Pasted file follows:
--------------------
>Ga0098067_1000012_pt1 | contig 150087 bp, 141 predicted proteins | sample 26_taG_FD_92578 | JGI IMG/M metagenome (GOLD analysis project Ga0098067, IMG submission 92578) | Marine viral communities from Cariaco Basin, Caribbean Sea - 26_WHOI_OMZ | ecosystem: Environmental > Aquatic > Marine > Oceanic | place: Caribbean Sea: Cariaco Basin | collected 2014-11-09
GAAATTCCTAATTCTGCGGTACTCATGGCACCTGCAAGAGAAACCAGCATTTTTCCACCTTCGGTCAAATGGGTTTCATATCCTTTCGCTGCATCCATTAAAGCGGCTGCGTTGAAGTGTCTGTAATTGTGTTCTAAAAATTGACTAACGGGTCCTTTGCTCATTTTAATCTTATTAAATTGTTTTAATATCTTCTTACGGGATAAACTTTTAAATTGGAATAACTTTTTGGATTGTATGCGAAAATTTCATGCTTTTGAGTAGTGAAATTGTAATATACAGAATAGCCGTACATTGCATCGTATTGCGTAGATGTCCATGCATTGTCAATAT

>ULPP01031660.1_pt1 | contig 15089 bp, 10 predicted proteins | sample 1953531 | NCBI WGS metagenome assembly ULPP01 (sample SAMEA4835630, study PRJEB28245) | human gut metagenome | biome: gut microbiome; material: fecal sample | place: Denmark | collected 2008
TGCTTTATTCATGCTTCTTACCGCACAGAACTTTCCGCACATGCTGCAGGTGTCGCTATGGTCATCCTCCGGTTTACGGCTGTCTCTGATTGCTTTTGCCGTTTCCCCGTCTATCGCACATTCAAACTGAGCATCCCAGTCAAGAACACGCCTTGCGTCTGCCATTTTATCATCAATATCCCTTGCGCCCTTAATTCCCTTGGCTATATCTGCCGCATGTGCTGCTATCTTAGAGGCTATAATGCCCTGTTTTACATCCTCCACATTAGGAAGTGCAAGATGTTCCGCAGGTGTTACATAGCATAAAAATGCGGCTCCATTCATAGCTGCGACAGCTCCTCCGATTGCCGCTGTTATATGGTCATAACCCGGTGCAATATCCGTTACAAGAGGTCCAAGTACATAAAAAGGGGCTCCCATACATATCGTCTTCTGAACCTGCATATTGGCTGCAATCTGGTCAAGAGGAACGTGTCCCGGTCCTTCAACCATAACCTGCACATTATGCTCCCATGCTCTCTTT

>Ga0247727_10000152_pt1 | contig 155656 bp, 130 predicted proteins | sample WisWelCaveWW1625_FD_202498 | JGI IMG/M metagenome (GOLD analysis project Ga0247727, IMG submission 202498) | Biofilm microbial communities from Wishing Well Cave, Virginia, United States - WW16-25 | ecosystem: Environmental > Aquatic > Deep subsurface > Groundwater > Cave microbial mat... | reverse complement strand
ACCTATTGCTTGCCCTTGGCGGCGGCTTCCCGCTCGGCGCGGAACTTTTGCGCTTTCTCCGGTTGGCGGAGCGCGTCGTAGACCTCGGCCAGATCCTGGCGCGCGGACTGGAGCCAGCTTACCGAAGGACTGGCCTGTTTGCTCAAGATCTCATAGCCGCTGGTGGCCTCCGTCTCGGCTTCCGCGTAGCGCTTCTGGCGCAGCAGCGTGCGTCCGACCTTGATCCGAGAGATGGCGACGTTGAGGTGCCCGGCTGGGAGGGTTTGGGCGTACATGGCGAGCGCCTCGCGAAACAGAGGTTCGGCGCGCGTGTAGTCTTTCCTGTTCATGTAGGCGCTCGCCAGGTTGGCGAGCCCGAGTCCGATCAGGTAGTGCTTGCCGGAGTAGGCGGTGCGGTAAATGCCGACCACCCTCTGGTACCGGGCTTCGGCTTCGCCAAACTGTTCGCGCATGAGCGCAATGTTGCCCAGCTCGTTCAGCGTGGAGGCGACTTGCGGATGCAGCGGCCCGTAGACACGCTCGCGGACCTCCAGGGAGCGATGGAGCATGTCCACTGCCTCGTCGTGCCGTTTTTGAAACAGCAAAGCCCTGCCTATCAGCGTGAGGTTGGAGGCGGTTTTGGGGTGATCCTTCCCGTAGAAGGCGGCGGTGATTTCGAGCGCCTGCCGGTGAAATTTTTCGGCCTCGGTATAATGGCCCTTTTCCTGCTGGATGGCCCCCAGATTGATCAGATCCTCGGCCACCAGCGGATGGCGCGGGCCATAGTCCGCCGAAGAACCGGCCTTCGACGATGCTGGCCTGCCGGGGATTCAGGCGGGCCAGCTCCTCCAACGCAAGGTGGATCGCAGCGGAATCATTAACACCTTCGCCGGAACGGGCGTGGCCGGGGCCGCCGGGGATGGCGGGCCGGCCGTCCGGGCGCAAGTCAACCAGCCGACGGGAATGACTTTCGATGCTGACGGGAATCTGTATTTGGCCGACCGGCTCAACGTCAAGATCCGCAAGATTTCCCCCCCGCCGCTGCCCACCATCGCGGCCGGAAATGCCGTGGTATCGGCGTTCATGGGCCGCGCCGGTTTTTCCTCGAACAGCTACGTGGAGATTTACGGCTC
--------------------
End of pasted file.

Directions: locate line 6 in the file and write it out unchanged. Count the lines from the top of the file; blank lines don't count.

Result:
ACCTATTGCTTGCCCTTGGCGGCGGCTTCCCGCTCGGCGCGGAACTTTTGCGCTTTCTCCGGTTGGCGGAGCGCGTCGTAGACCTCGGCCAGATCCTGGCGCGCGGACTGGAGCCAGCTTACCGAAGGACTGGCCTGTTTGCTCAAGATCTCATAGCCGCTGGTGGCCTCCGTCTCGGCTTCCGCGTAGCGCTTCTGGCGCAGCAGCGTGCGTCCGACCTTGATCCGAGAGATGGCGACGTTGAGGTGCCCGGCTGGGAGGGTTTGGGCGTACATGGCGAGCGCCTCGCGAAACAGAGGTTCGGCGCGCGTGTAGTCTTTCCTGTTCATGTAGGCGCTCGCCAGGTTGGCGAGCCCGAGTCCGATCAGGTAGTGCTTGCCGGAGTAGGCGGTGCGGTAAATGCCGACCACCCTCTGGTACCGGGCTTCGGCTTCGCCAAACTGTTCGCGCATGAGCGCAATGTTGCCCAGCTCGTTCAGCGTGGAGGCGACTTGCGGATGCAGCGGCCCGTAGACACGCTCGCGGACCTCCAGGGAGCGATGGAGCATGTCCACTGCCTCGTCGTGCCGTTTTTGAAACAGCAAAGCCCTGCCTATCAGCGTGAGGTTGGAGGCGGTTTTGGGGTGATCCTTCCCGTAGAAGGCGGCGGTGATTTCGAGCGCCTGCCGGTGAAATTTTTCGGCCTCGGTATAATGGCCCTTTTCCTGCTGGATGGCCCCCAGATTGATCAGATCCTCGGCCACCAGCGGATGGCGCGGGCCATAGTCCGCCGAAGAACCGGCCTTCGACGATGCTGGCCTGCCGGGGATTCAGGCGGGCCAGCTCCTCCAACGCAAGGTGGATCGCAGCGGAATCATTAACACCTTCGCCGGAACGGGCGTGGCCGGGGCCGCCGGGGATGGCGGGCCGGCCGTCCGGGCGCAAGTCAACCAGCCGACGGGAATGACTTTCGATGCTGACGGGAATCTGTATTTGGCCGACCGGCTCAACGTCAAGATCCGCAAGATTTCCCCCCCGCCGCTGCCCACCATCGCGGCCGGAAATGCCGTGGTATCGGCGTTCATGGGCCGCGCCGGTTTTTCCTCGAACAGCTACGTGGAGATTTACGGCTC